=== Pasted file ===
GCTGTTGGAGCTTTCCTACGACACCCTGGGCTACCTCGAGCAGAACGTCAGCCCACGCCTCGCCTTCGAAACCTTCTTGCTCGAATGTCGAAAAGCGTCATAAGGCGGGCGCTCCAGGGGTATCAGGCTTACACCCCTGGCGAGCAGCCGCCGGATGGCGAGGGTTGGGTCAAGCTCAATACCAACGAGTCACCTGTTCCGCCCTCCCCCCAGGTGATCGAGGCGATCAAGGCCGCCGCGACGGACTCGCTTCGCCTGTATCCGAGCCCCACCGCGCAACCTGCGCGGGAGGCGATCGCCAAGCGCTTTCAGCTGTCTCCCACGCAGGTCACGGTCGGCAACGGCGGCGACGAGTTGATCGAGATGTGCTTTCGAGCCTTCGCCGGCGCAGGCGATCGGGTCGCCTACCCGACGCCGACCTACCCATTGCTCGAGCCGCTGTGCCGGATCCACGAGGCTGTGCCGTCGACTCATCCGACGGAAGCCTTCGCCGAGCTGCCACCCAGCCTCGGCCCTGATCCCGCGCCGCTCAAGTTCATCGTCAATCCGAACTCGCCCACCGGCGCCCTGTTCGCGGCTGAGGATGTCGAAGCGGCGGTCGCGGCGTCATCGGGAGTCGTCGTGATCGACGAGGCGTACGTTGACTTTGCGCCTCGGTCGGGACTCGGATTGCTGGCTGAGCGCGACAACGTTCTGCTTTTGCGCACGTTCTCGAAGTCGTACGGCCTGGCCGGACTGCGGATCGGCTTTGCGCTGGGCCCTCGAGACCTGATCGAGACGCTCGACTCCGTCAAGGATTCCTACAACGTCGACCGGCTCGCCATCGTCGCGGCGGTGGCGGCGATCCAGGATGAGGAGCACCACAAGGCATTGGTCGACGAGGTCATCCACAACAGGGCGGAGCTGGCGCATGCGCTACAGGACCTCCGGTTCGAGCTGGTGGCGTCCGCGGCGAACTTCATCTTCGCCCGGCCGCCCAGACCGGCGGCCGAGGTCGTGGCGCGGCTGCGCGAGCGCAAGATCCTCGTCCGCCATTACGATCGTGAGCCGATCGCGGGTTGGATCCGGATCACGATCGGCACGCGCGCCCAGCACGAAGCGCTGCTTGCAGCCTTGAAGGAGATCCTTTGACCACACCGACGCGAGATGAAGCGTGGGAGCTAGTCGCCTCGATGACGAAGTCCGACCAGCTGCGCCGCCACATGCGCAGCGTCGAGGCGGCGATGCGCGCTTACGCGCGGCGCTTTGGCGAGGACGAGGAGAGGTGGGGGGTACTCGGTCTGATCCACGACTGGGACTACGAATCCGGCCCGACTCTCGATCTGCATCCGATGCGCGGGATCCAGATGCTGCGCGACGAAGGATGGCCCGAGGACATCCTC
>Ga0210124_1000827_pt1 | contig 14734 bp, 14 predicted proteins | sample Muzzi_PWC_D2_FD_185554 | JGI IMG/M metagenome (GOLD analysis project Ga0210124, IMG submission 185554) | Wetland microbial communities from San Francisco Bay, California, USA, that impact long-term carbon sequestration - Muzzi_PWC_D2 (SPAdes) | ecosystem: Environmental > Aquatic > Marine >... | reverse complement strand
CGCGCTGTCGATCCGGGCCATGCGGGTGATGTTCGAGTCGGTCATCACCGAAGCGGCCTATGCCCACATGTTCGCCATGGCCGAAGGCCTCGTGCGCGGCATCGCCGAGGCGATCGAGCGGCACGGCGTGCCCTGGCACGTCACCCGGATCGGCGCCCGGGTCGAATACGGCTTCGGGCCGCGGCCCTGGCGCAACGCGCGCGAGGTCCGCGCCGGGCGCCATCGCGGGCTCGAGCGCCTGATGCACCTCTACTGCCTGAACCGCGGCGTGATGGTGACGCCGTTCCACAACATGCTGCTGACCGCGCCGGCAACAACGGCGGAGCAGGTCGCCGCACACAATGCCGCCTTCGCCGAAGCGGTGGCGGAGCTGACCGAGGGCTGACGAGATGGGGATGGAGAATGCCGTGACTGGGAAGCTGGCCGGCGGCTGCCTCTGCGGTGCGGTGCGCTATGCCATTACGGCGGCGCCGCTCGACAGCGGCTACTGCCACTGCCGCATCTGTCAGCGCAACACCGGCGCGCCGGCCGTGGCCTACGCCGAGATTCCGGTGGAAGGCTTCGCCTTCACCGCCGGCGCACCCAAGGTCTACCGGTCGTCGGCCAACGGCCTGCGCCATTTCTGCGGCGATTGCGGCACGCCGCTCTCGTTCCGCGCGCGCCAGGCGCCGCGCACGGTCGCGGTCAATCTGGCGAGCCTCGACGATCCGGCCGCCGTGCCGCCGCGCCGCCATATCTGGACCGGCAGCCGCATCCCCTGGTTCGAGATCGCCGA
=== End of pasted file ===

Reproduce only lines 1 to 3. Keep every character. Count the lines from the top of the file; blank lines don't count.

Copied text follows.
GCTGTTGGAGCTTTCCTACGACACCCTGGGCTACCTCGAGCAGAACGTCAGCCCACGCCTCGCCTTCGAAACCTTCTTGCTCGAATGTCGAAAAGCGTCATAAGGCGGGCGCTCCAGGGGTATCAGGCTTACACCCCTGGCGAGCAGCCGCCGGATGGCGAGGGTTGGGTCAAGCTCAATACCAACGAGTCACCTGTTCCGCCCTCCCCCCAGGTGATCGAGGCGATCAAGGCCGCCGCGACGGACTCGCTTCGCCTGTATCCGAGCCCCACCGCGCAACCTGCGCGGGAGGCGATCGCCAAGCGCTTTCAGCTGTCTCCCACGCAGGTCACGGTCGGCAACGGCGGCGACGAGTTGATCGAGATGTGCTTTCGAGCCTTCGCCGGCGCAGGCGATCGGGTCGCCTACCCGACGCCGACCTACCCATTGCTCGAGCCGCTGTGCCGGATCCACGAGGCTGTGCCGTCGACTCATCCGACGGAAGCCTTCGCCGAGCTGCCACCCAGCCTCGGCCCTGATCCCGCGCCGCTCAAGTTCATCGTCAATCCGAACTCGCCCACCGGCGCCCTGTTCGCGGCTGAGGATGTCGAAGCGGCGGTCGCGGCGTCATCGGGAGTCGTCGTGATCGACGAGGCGTACGTTGACTTTGCGCCTCGGTCGGGACTCGGATTGCTGGCTGAGCGCGACAACGTTCTGCTTTTGCGCACGTTCTCGAAGTCGTACGGCCTGGCCGGACTGCGGATCGGCTTTGCGCTGGGCCCTCGAGACCTGATCGAGACGCTCGACTCCGTCAAGGATTCCTACAACGTCGACCGGCTCGCCATCGTCGCGGCGGTGGCGGCGATCCAGGATGAGGAGCACCACAAGGCATTGGTCGACGAGGTCATCCACAACAGGGCGGAGCTGGCGCATGCGCTACAGGACCTCCGGTTCGAGCTGGTGGCGTCCGCGGCGAACTTCATCTTCGCCCGGCCGCCCAGACCGGCGGCCGAGGTCGTGGCGCGGCTGCGCGAGCGCAAGATCCTCGTCCGCCATTACGATCGTGAGCCGATCGCGGGTTGGATCCGGATCACGATCGGCACGCGCGCCCAGCACGAAGCGCTGCTTGCAGCCTTGAAGGAGATCCTTTGACCACACCGACGCGAGATGAAGCGTGGGAGCTAGTCGCCTCGATGACGAAGTCCGACCAGCTGCGCCGCCACATGCGCAGCGTCGAGGCGGCGATGCGCGCTTACGCGCGGCGCTTTGGCGAGGACGAGGAGAGGTGGGGGGTACTCGGTCTGATCCACGACTGGGACTACGAATCCGGCCCGACTCTCGATCTGCATCCGATGCGCGGGATCCAGATGCTGCGCGACGAAGGATGGCCCGAGGACATCCTC
>Ga0210124_1000827_pt1 | contig 14734 bp, 14 predicted proteins | sample Muzzi_PWC_D2_FD_185554 | JGI IMG/M metagenome (GOLD analysis project Ga0210124, IMG submission 185554) | Wetland microbial communities from San Francisco Bay, California, USA, that impact long-term carbon sequestration - Muzzi_PWC_D2 (SPAdes) | ecosystem: Environmental > Aquatic > Marine >... | reverse complement strand
CGCGCTGTCGATCCGGGCCATGCGGGTGATGTTCGAGTCGGTCATCACCGAAGCGGCCTATGCCCACATGTTCGCCATGGCCGAAGGCCTCGTGCGCGGCATCGCCGAGGCGATCGAGCGGCACGGCGTGCCCTGGCACGTCACCCGGATCGGCGCCCGGGTCGAATACGGCTTCGGGCCGCGGCCCTGGCGCAACGCGCGCGAGGTCCGCGCCGGGCGCCATCGCGGGCTCGAGCGCCTGATGCACCTCTACTGCCTGAACCGCGGCGTGATGGTGACGCCGTTCCACAACATGCTGCTGACCGCGCCGGCAACAACGGCGGAGCAGGTCGCCGCACACAATGCCGCCTTCGCCGAAGCGGTGGCGGAGCTGACCGAGGGCTGACGAGATGGGGATGGAGAATGCCGTGACTGGGAAGCTGGCCGGCGGCTGCCTCTGCGGTGCGGTGCGCTATGCCATTACGGCGGCGCCGCTCGACAGCGGCTACTGCCACTGCCGCATCTGTCAGCGCAACACCGGCGCGCCGGCCGTGGCCTACGCCGAGATTCCGGTGGAAGGCTTCGCCTTCACCGCCGGCGCACCCAAGGTCTACCGGTCGTCGGCCAACGGCCTGCGCCATTTCTGCGGCGATTGCGGCACGCCGCTCTCGTTCCGCGCGCGCCAGGCGCCGCGCACGGTCGCGGTCAATCTGGCGAGCCTCGACGATCCGGCCGCCGTGCCGCCGCGCCGCCATATCTGGACCGGCAGCCGCATCCCCTGGTTCGAGATCGCCGA